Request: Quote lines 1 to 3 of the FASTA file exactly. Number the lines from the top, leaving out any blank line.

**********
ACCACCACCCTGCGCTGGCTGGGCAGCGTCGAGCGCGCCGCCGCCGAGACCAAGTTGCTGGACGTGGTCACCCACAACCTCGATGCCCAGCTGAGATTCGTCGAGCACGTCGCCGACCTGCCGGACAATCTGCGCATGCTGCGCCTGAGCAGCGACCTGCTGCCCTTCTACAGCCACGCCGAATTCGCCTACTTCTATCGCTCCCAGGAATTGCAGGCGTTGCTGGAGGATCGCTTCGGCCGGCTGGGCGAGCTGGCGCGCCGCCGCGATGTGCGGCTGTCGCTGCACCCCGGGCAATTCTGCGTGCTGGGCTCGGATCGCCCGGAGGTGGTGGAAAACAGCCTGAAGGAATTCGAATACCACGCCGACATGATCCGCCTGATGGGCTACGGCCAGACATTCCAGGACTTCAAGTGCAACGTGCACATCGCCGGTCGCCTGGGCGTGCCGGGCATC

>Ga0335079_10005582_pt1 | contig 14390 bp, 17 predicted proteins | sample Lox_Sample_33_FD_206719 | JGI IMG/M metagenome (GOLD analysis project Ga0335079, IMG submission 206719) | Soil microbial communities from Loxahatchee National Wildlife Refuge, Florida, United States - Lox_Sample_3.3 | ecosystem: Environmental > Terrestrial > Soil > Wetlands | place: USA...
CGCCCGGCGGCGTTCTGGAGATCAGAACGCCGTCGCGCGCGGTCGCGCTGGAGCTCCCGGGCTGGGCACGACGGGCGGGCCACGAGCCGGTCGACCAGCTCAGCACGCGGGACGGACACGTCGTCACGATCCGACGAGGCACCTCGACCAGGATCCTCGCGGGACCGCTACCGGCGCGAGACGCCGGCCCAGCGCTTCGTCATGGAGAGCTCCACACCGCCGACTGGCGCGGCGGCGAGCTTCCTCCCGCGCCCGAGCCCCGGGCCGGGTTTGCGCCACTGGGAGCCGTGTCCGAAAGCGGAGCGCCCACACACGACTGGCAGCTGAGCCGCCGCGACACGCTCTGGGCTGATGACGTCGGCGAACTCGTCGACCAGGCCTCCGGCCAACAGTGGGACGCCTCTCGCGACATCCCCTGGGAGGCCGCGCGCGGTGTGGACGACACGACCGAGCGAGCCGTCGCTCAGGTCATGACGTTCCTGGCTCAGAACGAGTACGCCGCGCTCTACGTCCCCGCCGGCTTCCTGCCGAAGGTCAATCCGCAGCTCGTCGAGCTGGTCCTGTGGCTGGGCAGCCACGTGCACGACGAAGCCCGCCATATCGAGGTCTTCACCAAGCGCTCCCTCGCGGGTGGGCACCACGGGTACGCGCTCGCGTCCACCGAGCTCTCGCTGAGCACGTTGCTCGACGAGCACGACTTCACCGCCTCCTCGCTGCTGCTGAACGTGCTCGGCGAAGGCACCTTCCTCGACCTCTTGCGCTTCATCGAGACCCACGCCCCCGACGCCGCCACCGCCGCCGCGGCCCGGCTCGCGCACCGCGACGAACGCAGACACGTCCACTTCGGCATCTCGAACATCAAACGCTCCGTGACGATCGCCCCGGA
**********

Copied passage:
ACCACCACCCTGCGCTGGCTGGGCAGCGTCGAGCGCGCCGCCGCCGAGACCAAGTTGCTGGACGTGGTCACCCACAACCTCGATGCCCAGCTGAGATTCGTCGAGCACGTCGCCGACCTGCCGGACAATCTGCGCATGCTGCGCCTGAGCAGCGACCTGCTGCCCTTCTACAGCCACGCCGAATTCGCCTACTTCTATCGCTCCCAGGAATTGCAGGCGTTGCTGGAGGATCGCTTCGGCCGGCTGGGCGAGCTGGCGCGCCGCCGCGATGTGCGGCTGTCGCTGCACCCCGGGCAATTCTGCGTGCTGGGCTCGGATCGCCCGGAGGTGGTGGAAAACAGCCTGAAGGAATTCGAATACCACGCCGACATGATCCGCCTGATGGGCTACGGCCAGACATTCCAGGACTTCAAGTGCAACGTGCACATCGCCGGTCGCCTGGGCGTGCCGGGCATC

>Ga0335079_10005582_pt1 | contig 14390 bp, 17 predicted proteins | sample Lox_Sample_33_FD_206719 | JGI IMG/M metagenome (GOLD analysis project Ga0335079, IMG submission 206719) | Soil microbial communities from Loxahatchee National Wildlife Refuge, Florida, United States - Lox_Sample_3.3 | ecosystem: Environmental > Terrestrial > Soil > Wetlands | place: USA...
CGCCCGGCGGCGTTCTGGAGATCAGAACGCCGTCGCGCGCGGTCGCGCTGGAGCTCCCGGGCTGGGCACGACGGGCGGGCCACGAGCCGGTCGACCAGCTCAGCACGCGGGACGGACACGTCGTCACGATCCGACGAGGCACCTCGACCAGGATCCTCGCGGGACCGCTACCGGCGCGAGACGCCGGCCCAGCGCTTCGTCATGGAGAGCTCCACACCGCCGACTGGCGCGGCGGCGAGCTTCCTCCCGCGCCCGAGCCCCGGGCCGGGTTTGCGCCACTGGGAGCCGTGTCCGAAAGCGGAGCGCCCACACACGACTGGCAGCTGAGCCGCCGCGACACGCTCTGGGCTGATGACGTCGGCGAACTCGTCGACCAGGCCTCCGGCCAACAGTGGGACGCCTCTCGCGACATCCCCTGGGAGGCCGCGCGCGGTGTGGACGACACGACCGAGCGAGCCGTCGCTCAGGTCATGACGTTCCTGGCTCAGAACGAGTACGCCGCGCTCTACGTCCCCGCCGGCTTCCTGCCGAAGGTCAATCCGCAGCTCGTCGAGCTGGTCCTGTGGCTGGGCAGCCACGTGCACGACGAAGCCCGCCATATCGAGGTCTTCACCAAGCGCTCCCTCGCGGGTGGGCACCACGGGTACGCGCTCGCGTCCACCGAGCTCTCGCTGAGCACGTTGCTCGACGAGCACGACTTCACCGCCTCCTCGCTGCTGCTGAACGTGCTCGGCGAAGGCACCTTCCTCGACCTCTTGCGCTTCATCGAGACCCACGCCCCCGACGCCGCCACCGCCGCCGCGGCCCGGCTCGCGCACCGCGACGAACGCAGACACGTCCACTTCGGCATCTCGAACATCAAACGCTCCGTGACGATCGCCCCGGA